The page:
Stiens: I certainly don't want to say that "poor" people aren't allowed to enjoy things in life. I mean, I don't really take umbrage with the fact that tons of very poor people have cable TV, which, if you watch everyday, is actually one of the cheapest forms of entertainment.
But people on the Hill sometimes seem to think that being poor is simply not being able to afford to live by yourself and be able to do all the things you want to do. Like, if you have roommates, you're automatically poor. That seems absurd to me...[W]e all feel poor sometimes, but it's often because we just don't have a perspective on what that word really means, in a non-relative context.
There's one way that I think of it: That absolutely any problem I have in my life, financial and otherwise, there's people out there with all the same problems, and more, and they have to deal with them on half my income.
HuffPost: You wrote in the piece that you grew up actually poor -- can you say what that means? And do you think that influences how you feel about congressional staffers saying they're poor?
Stiens: I had a sort of weird situation growing up. My dad wasn't really able to hold down long-term jobs, because he was an alcoholic. And my mom is actually a Canadian citizen, and wasn't willing to give that up when she married (I'm really not sure on the specifics), so she wasn't able to legally work in the U.S. until after I went to college.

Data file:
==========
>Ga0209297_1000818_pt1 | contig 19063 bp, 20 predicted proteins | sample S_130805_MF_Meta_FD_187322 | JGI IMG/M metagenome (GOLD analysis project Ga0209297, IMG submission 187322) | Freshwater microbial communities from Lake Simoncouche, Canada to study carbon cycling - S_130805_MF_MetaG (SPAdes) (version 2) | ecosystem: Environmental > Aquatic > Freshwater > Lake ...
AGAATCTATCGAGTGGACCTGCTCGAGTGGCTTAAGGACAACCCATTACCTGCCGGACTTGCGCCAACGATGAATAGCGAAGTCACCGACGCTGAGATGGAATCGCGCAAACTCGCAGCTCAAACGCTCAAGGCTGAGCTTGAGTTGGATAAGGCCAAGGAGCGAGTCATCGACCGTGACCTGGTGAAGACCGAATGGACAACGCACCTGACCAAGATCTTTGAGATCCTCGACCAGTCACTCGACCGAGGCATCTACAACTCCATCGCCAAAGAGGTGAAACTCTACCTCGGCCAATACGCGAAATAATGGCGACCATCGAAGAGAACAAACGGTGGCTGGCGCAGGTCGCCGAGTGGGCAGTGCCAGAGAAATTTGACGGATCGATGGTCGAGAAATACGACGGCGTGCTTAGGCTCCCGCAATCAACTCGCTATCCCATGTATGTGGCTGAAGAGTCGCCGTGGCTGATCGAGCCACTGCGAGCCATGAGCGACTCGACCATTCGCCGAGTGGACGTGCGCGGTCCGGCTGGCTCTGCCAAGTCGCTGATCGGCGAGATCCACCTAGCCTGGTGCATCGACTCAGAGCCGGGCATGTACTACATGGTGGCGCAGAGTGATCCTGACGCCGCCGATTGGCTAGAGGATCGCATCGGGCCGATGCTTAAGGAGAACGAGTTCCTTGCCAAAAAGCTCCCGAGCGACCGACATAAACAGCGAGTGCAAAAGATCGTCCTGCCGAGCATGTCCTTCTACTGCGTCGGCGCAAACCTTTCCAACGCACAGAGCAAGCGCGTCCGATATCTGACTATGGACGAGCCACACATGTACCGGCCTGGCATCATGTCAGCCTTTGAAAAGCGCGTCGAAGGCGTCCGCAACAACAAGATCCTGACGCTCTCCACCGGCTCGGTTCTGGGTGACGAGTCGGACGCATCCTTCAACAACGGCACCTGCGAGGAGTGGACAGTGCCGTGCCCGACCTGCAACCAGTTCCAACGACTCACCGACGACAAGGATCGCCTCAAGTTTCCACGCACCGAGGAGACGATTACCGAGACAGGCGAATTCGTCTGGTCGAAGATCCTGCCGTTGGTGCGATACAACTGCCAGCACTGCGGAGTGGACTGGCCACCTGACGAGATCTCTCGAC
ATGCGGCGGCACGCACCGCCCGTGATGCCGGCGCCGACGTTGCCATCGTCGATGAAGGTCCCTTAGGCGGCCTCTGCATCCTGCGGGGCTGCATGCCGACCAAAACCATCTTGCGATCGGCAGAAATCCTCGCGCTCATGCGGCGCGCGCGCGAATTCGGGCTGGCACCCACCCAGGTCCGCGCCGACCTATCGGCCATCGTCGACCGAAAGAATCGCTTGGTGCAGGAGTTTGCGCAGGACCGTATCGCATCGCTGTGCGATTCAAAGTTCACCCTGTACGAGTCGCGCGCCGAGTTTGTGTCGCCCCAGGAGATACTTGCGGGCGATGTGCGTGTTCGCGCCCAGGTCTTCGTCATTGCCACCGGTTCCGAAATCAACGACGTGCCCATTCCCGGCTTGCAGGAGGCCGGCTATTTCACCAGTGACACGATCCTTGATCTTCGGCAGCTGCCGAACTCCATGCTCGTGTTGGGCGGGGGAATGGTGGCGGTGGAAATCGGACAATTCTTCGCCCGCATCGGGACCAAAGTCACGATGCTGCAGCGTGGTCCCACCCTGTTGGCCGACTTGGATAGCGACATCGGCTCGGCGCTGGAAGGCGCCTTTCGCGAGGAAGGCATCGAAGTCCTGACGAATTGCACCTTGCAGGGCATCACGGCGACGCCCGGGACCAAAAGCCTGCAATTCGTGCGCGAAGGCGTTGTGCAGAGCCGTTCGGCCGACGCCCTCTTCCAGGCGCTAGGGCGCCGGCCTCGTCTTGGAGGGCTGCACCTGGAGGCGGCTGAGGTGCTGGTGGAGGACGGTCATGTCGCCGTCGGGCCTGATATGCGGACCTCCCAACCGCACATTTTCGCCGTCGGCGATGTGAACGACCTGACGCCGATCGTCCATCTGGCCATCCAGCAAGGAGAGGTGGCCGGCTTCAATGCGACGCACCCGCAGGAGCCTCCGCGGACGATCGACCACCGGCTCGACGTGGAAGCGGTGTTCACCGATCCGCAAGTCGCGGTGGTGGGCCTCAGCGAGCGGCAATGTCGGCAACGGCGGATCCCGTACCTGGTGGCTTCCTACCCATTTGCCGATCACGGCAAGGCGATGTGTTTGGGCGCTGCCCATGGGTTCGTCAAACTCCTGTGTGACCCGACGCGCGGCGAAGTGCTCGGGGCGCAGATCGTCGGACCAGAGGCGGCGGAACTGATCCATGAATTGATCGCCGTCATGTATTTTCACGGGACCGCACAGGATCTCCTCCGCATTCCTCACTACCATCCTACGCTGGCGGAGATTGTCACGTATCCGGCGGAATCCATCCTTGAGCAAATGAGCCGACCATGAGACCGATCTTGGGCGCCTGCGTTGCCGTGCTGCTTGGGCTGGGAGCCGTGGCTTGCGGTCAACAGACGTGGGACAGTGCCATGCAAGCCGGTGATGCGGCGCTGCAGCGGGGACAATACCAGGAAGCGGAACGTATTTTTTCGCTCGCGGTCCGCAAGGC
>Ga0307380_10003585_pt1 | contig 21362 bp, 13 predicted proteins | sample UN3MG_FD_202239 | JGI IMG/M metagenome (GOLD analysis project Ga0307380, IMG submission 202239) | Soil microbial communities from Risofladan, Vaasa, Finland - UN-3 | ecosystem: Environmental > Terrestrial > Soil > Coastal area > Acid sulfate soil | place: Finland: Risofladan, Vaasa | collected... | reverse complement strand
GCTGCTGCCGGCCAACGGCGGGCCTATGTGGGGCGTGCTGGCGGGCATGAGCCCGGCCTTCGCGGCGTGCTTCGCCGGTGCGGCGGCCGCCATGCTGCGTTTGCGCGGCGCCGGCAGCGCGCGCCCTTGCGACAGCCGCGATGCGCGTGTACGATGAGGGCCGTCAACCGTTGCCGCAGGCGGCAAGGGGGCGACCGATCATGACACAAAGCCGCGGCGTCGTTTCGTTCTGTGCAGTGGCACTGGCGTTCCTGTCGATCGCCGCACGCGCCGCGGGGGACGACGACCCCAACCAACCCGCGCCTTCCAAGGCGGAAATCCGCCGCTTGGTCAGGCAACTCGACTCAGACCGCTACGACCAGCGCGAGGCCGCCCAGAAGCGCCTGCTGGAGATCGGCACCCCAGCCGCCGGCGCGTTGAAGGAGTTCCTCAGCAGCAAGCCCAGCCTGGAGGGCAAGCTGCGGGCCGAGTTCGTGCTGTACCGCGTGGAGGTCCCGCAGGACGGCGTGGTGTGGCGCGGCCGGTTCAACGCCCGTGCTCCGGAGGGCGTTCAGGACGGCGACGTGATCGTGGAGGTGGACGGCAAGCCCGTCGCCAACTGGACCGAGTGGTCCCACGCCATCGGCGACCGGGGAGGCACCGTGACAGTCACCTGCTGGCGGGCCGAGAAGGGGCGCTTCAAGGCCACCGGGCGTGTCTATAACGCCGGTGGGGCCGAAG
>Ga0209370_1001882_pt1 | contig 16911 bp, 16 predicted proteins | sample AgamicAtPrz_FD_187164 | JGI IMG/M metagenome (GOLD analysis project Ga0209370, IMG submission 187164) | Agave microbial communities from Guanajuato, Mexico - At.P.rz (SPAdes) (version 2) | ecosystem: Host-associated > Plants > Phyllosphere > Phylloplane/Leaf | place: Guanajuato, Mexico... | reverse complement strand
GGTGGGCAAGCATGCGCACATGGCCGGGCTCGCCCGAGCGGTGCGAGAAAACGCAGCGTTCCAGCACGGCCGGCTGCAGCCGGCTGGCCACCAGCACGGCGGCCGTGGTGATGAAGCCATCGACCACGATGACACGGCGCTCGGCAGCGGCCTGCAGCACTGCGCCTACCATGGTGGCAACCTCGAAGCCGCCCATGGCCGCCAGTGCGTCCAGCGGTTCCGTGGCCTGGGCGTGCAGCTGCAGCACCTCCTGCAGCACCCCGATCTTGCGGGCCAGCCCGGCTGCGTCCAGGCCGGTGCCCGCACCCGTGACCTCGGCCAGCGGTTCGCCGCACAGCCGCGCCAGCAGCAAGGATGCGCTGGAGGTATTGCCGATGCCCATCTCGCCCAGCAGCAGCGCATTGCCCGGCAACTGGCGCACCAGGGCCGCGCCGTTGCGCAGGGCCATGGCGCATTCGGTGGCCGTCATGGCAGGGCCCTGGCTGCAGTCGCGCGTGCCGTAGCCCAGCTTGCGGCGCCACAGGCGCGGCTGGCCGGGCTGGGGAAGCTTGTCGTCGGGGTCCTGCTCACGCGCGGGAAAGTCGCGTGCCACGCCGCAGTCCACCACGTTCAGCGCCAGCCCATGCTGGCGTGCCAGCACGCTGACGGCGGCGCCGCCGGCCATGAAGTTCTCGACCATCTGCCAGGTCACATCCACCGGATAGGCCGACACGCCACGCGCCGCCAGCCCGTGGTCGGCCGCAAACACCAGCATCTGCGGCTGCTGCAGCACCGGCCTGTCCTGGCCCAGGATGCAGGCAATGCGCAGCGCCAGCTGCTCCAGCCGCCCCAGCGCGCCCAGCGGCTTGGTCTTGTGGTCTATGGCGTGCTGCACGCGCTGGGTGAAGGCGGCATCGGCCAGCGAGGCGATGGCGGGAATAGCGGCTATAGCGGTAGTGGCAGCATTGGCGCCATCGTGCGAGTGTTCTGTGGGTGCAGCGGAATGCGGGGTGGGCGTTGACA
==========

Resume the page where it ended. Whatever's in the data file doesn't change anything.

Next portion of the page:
So money was very tight all the time. We didn't live on public assistance either. I don't know if it was because my parents were too proud, or they thought the problems would be temporary, or if it was simply that my mom couldn't do the application as someone without legal standing and it never occurred to my dad. But we only had food stamps for perhaps a year, when I was in high school.
The area where our poor-ness was most apparently to me, however, was medical care, because we never had insurance. If I felt sick, I felt bad about saying anything, because I knew it would be expensive. So, over time, I just learned to ignore it or deal with it.
So when I see staffers, even those making only $27,000 a year salaries, knowing that they have healthcare, and what a significant financial lift that is, it's even harder to feel sympathetic.
I have a pretty good employer medical plan. I went to the ER for the first time in my life a couple months ago, and it only cost me $150! I was amazed!
Being able to take a day off because you're sick without losing a day's pay, or having a two-week paid vacation, these things are amazing, and are unheard of in the world I used to live in -- both as a child and after college, working fast food.